19th July 2021.
The second Hercule Poirot story, published in 1923, is a complex murder mystery where nothing is ever as it seems. On two occasions, Poirot seems to have solved the murder, only to discover something new which turns everything on its head and forces him to start again.
Talk about a masterclass in how to wrong foot the reader.
It all starts with a cry for help from France. Hastings and Poirot arrive to discover a murder with the body lying on an adjoining golf course. All is not quite as it seems, though French detective Giraud seems to have worked it all out with this forensic approach to crime scene investigation.
The rivalry between the two detectives adds another layer of intrigue and entertainment to the story. Then there’s Hastings, losing his heart to a woman he meets on a train. She returns later to be part of the plot and a possible murder suspect, along with the man’s son, wife and next door neighbour.
The story is ably narrated by Hastings, who struggles to keep up with the deductions of his friend, Poirot. It allows Agatha Christie the chance to recap on what Poirot has deduced, helping the reader to keep up with the complexities of the investigation. But then we discover a new piece of evidence that casts doubt on all the great detective has deduced.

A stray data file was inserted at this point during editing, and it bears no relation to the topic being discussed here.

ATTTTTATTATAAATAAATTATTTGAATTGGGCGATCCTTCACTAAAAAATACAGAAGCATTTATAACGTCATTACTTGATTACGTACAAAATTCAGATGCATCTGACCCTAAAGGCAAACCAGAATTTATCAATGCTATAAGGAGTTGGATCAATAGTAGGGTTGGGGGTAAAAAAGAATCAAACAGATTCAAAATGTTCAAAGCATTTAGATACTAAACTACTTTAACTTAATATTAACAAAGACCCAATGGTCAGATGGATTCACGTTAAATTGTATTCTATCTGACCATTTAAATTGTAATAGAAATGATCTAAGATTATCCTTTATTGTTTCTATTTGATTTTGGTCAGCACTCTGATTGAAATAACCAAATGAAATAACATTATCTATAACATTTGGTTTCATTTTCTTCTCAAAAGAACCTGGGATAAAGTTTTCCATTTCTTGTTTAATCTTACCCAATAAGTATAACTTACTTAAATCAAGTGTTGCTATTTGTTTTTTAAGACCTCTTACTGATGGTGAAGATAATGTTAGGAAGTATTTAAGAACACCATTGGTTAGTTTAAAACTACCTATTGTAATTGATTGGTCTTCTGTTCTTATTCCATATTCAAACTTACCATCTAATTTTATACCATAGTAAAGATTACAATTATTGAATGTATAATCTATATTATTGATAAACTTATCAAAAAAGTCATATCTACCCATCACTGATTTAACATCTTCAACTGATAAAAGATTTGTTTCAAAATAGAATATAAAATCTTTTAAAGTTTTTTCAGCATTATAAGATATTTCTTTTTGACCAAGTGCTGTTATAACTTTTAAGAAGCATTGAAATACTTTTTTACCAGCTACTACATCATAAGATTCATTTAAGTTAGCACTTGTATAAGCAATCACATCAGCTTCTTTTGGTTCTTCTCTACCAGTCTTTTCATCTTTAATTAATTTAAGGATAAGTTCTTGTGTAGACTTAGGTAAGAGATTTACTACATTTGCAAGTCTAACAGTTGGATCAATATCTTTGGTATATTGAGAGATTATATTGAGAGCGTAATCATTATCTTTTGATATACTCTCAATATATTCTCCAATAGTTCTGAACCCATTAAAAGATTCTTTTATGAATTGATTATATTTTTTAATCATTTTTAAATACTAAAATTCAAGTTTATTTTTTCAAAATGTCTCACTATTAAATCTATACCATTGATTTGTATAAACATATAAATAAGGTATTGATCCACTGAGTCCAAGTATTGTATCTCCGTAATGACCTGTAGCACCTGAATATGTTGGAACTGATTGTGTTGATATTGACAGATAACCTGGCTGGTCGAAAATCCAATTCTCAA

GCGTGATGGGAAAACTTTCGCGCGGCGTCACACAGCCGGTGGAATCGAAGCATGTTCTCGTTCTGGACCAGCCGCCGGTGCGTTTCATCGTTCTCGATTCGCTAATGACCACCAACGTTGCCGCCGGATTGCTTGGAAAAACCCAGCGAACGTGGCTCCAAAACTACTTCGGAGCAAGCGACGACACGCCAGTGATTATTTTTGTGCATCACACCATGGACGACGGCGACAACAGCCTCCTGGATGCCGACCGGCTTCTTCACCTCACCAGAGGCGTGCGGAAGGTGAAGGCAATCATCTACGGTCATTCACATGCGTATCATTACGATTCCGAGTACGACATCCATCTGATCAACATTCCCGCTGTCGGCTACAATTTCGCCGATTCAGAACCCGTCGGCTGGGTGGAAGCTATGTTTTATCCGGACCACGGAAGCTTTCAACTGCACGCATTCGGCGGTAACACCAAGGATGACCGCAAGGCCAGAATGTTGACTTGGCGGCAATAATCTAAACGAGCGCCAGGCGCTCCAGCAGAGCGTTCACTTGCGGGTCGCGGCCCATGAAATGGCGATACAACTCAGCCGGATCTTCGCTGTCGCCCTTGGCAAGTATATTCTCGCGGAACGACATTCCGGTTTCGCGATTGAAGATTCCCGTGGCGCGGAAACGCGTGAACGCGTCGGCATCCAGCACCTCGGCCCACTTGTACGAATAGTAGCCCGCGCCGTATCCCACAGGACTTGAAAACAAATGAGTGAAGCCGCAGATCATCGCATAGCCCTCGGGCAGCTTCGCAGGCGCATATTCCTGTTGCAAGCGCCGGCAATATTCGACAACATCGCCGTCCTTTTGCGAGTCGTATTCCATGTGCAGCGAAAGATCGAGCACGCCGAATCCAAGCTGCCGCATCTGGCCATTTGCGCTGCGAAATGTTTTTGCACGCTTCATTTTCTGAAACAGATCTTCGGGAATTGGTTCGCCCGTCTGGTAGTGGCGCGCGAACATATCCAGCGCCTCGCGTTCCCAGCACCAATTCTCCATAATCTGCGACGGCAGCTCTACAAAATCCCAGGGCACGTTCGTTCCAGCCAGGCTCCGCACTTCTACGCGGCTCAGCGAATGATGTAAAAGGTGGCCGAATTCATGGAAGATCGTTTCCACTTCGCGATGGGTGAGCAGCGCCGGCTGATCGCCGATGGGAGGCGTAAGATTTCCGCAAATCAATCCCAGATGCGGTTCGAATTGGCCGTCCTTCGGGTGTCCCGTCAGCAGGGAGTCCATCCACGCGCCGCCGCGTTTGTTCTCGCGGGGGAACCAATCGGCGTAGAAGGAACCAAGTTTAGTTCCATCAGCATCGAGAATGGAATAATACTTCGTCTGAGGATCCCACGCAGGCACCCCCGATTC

It’s easy to feel a little sorry for Hastings, whose struggles and efforts to form his own theories often result in gentle admonishment from Poirot and his superior intellect. But Hastings has to struggle with the investigation to ensure the author doesn’t give too much away too soon.
And, when the mystery is finally solved, you can’t help wondering how you missed all the clues.
This is a first rate whodunit that’s so complex, I wondered how Agatha Christie planned and worked it all out with such clarity and detail. But that’s why she’s known as the Queen of Crime. Her easy to read, direct style, takes you straight to the heart of matters without frills. Her characterisation is as succinct, creating believable characters and plenty of suspects.
But it’s her grasp of the small details that ultimately solve the crime that impressed me the most. Not once, did I truly feel I knew the identity of the murderer or the motive for the killings. Then again, it didn’t matter. This was such a complex, yet fascinating story that swept me along until it was time to reveal everything.
On a French golf course, a millionaire is found stabbed in the back…
An urgent cry for help brings Poirot to France. But he arrives too late to save his client, whose brutally stabbed body now lies face downwards in a shallow grave on a golf course.
But why is the dead man wearing his son’s overcoat? And who was the impassioned love-letter in the pocket for? Before Poirot can answer these questions, the case is turned upside down by the discovery of a second, identically murdered corpse…